For more than a decade, Beijing has taken steps to consolidate mining, production, trading and export of rare-earth materials under a smaller number of state-run enterprises. It has also set production and export quotas and in 2014 consolidated the country’s rare-earths companies into six entities—efforts aimed at boosting prices and enhancing China’s strategic power in an industry that officials once complained was populated with small, scattered and disorderly enterprises.

The 2014 consolidation followed a World Trade Organization ruling in favour of the U.S., which claimed China had breached global trade policy rules by imposing export restraints on various forms of rare earths as well as tungsten and molybdenum, which Washington said had driven up prices of the metals.

Beijing has also cited environmental protection goals in the reorganization moves, since mining can destroy landscapes and unlock radioactivity.

The reorganization efforts have often coincided with weakness in rare-earth prices, based on the idea that fewer companies would limit domestic competition and boost values for the metals.

Rare-earth prices have yet to return to the levels they reached in mid-2011, amid heavy speculation in China and elsewhere set off by a sudden realization of the critical importance played by the relatively small and obscure industry. Since then, rare-earth mining has expanded elsewhere, companies have introduced technology to minimize use of the metals and governments have put money and rhetoric behind efforts to compete with China’s industry.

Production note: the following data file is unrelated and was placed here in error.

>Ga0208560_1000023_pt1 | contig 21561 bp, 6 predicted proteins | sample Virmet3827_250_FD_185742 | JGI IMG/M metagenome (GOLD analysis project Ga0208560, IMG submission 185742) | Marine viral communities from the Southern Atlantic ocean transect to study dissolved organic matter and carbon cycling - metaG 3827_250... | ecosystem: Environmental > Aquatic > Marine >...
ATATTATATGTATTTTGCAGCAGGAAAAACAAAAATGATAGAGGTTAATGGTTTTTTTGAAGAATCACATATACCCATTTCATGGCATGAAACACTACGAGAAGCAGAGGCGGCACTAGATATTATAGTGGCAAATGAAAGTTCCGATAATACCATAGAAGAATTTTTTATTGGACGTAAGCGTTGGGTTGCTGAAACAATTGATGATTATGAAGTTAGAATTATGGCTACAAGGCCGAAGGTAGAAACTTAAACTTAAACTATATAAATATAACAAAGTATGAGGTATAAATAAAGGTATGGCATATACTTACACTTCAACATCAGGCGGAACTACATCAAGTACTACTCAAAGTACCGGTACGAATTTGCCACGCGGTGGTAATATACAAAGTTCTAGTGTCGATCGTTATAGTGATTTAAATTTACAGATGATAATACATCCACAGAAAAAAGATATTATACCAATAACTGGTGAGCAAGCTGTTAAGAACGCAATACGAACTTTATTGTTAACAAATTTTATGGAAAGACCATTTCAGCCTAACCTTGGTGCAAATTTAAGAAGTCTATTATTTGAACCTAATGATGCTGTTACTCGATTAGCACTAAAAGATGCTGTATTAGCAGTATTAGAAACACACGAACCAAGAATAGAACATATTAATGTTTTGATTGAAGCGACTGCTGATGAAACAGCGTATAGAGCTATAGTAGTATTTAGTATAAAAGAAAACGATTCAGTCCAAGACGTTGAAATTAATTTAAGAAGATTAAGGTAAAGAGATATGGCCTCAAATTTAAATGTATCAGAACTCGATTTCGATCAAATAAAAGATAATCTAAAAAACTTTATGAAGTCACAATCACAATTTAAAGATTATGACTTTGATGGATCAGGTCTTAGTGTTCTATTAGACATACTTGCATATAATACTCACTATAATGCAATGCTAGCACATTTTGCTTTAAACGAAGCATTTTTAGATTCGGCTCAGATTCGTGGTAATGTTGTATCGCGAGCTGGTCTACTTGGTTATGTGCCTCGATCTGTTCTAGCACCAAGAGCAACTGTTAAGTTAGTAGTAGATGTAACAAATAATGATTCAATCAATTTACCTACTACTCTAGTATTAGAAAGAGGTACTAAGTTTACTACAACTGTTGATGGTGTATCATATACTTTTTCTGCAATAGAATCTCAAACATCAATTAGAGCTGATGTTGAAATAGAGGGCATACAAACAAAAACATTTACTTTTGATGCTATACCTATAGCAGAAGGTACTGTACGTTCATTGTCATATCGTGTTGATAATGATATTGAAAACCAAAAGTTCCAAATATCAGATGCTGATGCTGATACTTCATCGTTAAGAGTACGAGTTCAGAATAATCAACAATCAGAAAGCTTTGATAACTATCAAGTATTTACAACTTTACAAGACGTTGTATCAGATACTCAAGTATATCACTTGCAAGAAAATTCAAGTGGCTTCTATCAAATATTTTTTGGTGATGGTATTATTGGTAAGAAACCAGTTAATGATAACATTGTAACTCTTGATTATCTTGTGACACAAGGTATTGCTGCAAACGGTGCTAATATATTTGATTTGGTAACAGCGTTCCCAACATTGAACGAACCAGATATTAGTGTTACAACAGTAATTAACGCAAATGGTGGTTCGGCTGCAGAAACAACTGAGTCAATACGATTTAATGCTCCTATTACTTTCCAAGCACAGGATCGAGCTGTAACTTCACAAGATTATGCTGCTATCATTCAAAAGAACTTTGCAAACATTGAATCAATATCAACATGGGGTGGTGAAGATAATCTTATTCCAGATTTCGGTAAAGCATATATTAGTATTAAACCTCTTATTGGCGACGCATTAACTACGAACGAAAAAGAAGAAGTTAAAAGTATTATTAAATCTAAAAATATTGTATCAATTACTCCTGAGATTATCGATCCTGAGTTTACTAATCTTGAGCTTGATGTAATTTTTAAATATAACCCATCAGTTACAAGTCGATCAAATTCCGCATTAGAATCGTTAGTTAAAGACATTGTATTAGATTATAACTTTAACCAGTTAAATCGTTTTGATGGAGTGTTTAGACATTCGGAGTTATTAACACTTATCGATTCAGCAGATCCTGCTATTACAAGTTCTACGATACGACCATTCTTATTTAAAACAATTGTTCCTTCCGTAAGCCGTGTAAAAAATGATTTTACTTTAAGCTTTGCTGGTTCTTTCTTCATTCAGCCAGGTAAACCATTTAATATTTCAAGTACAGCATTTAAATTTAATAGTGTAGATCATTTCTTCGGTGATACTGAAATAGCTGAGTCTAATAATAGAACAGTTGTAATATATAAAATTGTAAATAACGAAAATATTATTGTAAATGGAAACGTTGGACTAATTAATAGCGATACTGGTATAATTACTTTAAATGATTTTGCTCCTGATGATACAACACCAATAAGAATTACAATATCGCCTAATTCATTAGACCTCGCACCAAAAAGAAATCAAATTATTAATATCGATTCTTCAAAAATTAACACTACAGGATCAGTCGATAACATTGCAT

A 2019 visit by Chinese leader Xi Jinping to major rare-earth operations in Jiangxi province was considered a seminal moment for the industry, and seen by Western governments as proof that Mr. Xi regarded the metals as strategic materials and could restrict their exports. The visit coincided with pressure on China by the Trump administration over Beijing’s trade practices more broadly.

China has no intention to use rare earths as a countermeasure against any country, the state-run Global Times wrote earlier this year, though it added that it remains an option when “foreign companies hurt China’s interests.”